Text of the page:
'Pianist,' 'Amen,' up for best French pic, best director

PARIS — Francois Ozon’s “8 women” received 12 nominations for the Cesars, the French film awards, on Friday.

From the U.S. “Minority Report,” “Ocean’s Eleven” and Michael Moore’s docu “Bowling for Columbine” received noms for foreign film.

Spike Lee will get an honorary Cesar, along with Gallic New Wave actress Bernadette Lafont, at the Awards ceremony on February 22.

Like “Amelie” last year, which received 13 noms (and scooped four prizes including film and director), Ozon’s “8 women” features in all major categories.

But whereas the recent European Film Awards gave actress honors jointly to Ozon’s eight leading ladies, France’s Academy of Cinema Arts and Techniques has singled out individual actresses for noms.

Fanny Ardant and Isabelle Huppert will slug it out for actress; Danielle Darrieux will compete for supporting actress and Ludivine Sagnier for female newcomer, while Catherine Deneuve, Emmanuelle Beart, Virgine Ledoyen and Firmine Richard are not in the running.

Announcing the nominations, Academy prexy Daniel Toscan du Plantier said he found it “astonishing” that the European Film Awards had lumped the actresses together.

“It’s not a package, a vote is about choosing,” he said, suggesting that the European Film Academy had not strictly adhered to traditional voting procedure.

“I’d like to see the nomination form where eight names were given. Nobody did that for us.”

But that wasn’t the only whiff of controversy as the nominations were announced at Paris showbiz haunt Le Fouquet’s.

Eyebrows also raised about French picture noms for two English-lingo films in this year’s line-up — Roman Polanski’s “The Pianist” and Constantin Costa Gavras’ “Amen,” which received ten and seven noms respectively.

“The Pianist” lead Adrien Brody will also be up against “Amen’s” Mathieu Kassovitz in the actor category.

If either pic won the Cesar for film, it wouldn’t be the first time that an English-lingo movie earned that distinction — Alain Resnais’s “Providence” won in 1977 and Polanski’s “Tess” in 1980.

But on Friday there were discontented mutterings from some of those present.

“What would people say if the Goncourt (France’s most prestigious literary prize) went to a book that wasn’t in the French language?” commented one journalist.

Another pointed out that at last year’s Cannes Film Festival, Polanski said the Palme d’Or winning “The Pianist” was a Polish film.

Toscan du Plantier replied that France’s Centre National de la Cinematographie was the arbiter in deciding a film’s nationality.

“It’s a complex legal definition, it is not subjective. Language is no longer the criteria for nationality,” said Toscan, adding it was a “healthy evolution towards an international market.”

The academy will also give an award this year to best European Union film, an initiative that will be repeated at Spain’s Goyas and Italy’s Donatello awards. The Cesar nominees include Pedro Almodovar’s “Talk to Her.”

The Cesars ceremony at Paris’ Theatre du Chatelet will be hosted by actress Geraldine Pailhas and broadcast by Canal Plus.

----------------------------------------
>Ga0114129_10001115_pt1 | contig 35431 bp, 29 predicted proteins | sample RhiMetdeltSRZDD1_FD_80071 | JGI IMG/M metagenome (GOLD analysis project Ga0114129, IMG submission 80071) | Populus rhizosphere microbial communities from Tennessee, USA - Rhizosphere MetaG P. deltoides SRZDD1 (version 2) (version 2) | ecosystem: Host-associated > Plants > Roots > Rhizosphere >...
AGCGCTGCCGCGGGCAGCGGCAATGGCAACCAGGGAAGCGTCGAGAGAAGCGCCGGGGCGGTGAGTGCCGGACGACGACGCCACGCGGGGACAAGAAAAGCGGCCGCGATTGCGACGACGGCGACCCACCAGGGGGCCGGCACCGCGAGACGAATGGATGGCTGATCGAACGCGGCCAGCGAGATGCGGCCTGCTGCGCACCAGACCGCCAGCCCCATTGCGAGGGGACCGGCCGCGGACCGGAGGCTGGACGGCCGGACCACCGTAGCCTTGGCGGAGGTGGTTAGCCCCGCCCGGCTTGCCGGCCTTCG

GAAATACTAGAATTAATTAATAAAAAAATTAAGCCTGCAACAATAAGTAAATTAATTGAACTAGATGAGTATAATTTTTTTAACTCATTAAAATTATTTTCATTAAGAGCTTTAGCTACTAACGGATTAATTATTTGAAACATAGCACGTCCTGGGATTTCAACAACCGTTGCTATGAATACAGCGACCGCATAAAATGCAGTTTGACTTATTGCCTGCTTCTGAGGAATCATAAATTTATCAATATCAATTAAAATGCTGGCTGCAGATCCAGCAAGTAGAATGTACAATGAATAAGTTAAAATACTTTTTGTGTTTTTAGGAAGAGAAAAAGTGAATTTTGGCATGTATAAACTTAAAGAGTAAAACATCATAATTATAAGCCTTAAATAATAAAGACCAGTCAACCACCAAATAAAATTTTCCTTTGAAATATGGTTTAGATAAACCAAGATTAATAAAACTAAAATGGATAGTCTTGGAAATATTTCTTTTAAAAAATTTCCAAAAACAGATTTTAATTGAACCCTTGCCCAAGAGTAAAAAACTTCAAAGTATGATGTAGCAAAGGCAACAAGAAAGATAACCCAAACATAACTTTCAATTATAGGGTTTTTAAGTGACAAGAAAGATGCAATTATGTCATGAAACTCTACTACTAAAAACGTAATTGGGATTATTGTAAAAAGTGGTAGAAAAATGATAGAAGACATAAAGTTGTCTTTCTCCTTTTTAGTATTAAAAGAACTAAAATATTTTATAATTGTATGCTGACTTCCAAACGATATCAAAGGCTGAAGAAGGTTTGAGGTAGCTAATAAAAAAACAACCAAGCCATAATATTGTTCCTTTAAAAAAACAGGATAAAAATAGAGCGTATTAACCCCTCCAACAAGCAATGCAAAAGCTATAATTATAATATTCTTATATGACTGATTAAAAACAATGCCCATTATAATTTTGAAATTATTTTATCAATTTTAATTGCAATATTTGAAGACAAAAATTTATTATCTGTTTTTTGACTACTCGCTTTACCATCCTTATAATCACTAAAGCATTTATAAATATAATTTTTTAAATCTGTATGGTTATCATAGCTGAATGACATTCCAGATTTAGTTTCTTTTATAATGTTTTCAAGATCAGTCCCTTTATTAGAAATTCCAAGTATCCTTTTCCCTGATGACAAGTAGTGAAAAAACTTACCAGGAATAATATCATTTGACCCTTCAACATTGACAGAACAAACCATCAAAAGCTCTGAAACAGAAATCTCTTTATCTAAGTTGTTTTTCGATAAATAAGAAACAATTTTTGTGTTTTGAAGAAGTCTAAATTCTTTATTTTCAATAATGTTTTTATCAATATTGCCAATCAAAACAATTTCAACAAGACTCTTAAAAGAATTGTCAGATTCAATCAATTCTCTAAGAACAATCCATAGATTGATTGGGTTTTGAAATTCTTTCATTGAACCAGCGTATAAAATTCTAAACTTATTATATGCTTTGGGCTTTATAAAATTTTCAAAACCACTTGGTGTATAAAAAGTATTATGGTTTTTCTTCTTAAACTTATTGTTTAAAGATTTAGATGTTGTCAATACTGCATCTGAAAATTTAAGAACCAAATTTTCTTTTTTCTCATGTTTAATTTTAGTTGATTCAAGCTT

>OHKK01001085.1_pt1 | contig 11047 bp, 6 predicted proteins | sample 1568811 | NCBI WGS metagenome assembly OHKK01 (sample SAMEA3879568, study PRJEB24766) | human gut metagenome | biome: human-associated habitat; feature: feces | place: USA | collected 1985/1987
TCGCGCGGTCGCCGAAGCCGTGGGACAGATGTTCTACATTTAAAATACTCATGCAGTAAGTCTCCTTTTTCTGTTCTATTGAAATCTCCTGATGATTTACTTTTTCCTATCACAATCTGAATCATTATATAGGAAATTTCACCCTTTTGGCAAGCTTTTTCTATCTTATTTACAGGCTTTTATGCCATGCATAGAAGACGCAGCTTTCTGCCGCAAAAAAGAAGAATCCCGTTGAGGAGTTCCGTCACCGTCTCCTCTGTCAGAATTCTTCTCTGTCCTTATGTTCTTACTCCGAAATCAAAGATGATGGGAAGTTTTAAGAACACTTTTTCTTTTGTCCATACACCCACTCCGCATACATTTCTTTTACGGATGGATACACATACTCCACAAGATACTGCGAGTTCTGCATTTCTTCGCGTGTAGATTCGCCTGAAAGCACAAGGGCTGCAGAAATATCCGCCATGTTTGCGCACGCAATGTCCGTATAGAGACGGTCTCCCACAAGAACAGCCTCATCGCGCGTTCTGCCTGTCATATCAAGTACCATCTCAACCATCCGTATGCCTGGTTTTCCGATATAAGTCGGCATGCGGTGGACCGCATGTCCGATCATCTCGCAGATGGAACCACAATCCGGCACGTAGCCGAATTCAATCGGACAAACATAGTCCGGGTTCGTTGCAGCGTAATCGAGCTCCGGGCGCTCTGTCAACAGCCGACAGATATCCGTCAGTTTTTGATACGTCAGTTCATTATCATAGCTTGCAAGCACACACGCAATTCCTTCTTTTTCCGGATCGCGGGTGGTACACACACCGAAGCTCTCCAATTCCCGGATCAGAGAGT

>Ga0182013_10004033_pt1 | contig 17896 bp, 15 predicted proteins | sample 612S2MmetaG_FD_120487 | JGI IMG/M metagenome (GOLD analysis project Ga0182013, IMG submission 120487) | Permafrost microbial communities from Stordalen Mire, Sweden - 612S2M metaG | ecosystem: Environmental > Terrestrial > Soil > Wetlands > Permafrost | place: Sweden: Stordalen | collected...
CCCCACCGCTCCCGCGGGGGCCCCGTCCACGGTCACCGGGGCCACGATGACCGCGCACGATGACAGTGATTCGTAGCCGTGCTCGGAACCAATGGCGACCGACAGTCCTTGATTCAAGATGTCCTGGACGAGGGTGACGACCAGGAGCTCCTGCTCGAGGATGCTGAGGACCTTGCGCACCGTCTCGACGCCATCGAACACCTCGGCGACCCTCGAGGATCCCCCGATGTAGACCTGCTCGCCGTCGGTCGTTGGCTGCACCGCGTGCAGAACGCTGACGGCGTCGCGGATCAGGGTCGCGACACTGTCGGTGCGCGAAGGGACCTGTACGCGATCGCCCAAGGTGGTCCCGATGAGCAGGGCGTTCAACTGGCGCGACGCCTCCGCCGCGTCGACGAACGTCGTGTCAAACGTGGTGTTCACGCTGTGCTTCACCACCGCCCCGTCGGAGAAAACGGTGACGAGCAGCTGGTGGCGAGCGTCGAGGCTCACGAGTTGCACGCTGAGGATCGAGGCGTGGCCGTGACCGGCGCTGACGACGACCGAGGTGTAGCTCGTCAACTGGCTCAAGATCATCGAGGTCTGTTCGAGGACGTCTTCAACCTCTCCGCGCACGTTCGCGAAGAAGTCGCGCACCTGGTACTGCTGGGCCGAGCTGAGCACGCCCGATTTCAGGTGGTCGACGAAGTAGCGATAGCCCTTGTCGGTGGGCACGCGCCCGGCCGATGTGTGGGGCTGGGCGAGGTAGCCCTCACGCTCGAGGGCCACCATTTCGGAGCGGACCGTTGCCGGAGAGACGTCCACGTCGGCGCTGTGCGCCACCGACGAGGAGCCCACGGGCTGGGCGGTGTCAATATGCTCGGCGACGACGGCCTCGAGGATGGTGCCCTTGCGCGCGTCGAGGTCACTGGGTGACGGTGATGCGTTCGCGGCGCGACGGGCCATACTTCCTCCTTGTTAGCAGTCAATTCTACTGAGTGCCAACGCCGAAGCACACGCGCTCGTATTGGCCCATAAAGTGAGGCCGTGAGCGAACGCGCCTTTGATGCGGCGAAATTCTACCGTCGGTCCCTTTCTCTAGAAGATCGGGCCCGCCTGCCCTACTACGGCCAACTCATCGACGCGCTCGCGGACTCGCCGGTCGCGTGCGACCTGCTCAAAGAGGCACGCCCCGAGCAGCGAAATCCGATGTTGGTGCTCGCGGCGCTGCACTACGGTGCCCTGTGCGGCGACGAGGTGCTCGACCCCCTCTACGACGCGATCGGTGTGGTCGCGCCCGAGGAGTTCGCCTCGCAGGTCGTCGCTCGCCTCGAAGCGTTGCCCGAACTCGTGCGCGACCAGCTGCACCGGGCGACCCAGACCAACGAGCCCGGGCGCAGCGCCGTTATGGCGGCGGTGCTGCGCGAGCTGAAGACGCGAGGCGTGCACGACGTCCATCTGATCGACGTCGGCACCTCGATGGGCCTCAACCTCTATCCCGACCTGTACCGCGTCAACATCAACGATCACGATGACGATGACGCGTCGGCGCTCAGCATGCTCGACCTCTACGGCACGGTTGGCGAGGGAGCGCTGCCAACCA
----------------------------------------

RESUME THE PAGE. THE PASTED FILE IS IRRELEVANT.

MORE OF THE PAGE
And the nominees are…

Best French Film
“Women” — Francois Ozon
“Amen” — Constantin Costa-Gavras
“Etre Et Avoir” — Nicolas Philibert
“Europudding” — Cedric Klapisch
“The Pianist” — Roman Polanski

Best Director
Constantin Costa-Gavras – “Amen”
Cedric Klapisch – “Europudding”
Francois Ozon – “8 Women”
Nicolas Philibert – “Etre Et avoir”
Roman Polanski – “The Pianist”

Best Actor
Daniel Auteuil – “The Adversary”
Francois Berleand – “My Idol”
Adrien Brody – “The Pianist”
Bernard Campan – “Se Souvenir Des Belles Choses”
Mathieu Kassovitz – “Amen”

Best Actress
Fanny Ardant – “8 Women”
Ariane Ascaride – “Marie-Jo And Her Two Lovers”
Juliette Binoche – “Jet-Lag”
Isabelle Carre – “Se Souvenir Des Belles Choses”
Isabelle Huppert – “8 Women”

Best Supporting Actor
Francois Cluzet – “The Adversary”
Gerard Darmon – “Asterix And Obelix: Mission Cleopatra”
Jamel Debbouze – “Asterix And Obelix: Mission Cleopatra”
Bernard Le Coq – “Se Souvenir Des Belles Choses”
Denis Podalydes – “Embrassez Qui Vous Voudrez”

Best Supporting Actress
Dominique Blanc – “C’est Le Bouquet!”
Danielle Darrieux – “8 Women”
Emmanuelle Devos – “The Adversary”
Judith Godreche – “Europudding”
Karin Viard – “Embrassez Qui Vous Voudrez”

Male Newcomer
Lorant Deutsch – “3 Zeros”
Morgan Marinne – “The Son”
Jean-Paul Rouve – “Monsieur Batignole”
Gaspard Ulliel – “Embrassez Qui Vous Voudrez”
Malik Zidi – “Un Moment De Bonheur”

Female newcomer
Emilie Dequenne – “Une Femme De Menage”
Melanie Doutey – “The Warrior’s Brother”
Marina Foïs – “Filles Perdues, Cheveux Gras”
Cecile de France – “Europudding”
Ludivine Sagnier – “8 Women”

Best Original Screenplay
Michel Blanc - “Embrassez Qui Vous Voudrez”
Constantin Costa-Gavras and Jean-Claude Grumberg
– “Amen”
Ronald Harwood
- “The Pianist”
Cedric Klapisch
– “Europudding”
Francois Ozon and Marina de Van
– “8 Women”

Best Foreign Film
“Bowling For Columbine” — Michael Moore (U.S.)
“Drunk On Women And Painting” — Im Kwon-taek (South Korea)
“Chihiro’s Voyage” — Hayao Miyazaki (Japan)
“Minority Report” — Steven Spielbergh (U.S.)
“Ocean’s Eleven” — Steven Soderbergh (U.S.)

Best European Film
“11’09’01 September 11″ — Youssef Chahine, Amos Gitai, Alejandro Gonzalez Inarritu, Shohei Imamura, Claude Lelouch, Ken Loach, Samira Makhmalbaf, Mira Nair, Idrissa Ouedraogo, Sean Penn, Danis Tanovic
“Gosford Park” — Robert Altman (U.K.)
“The Man Without A Past” — Aki Kaurismaki (Finland)
“Talk To Her” — Pedro Almodovar (Spain)
“Sweet Sixteen” — Ken Loach (U.K.)

Follow @Variety on Twitter for breaking news, reviews and more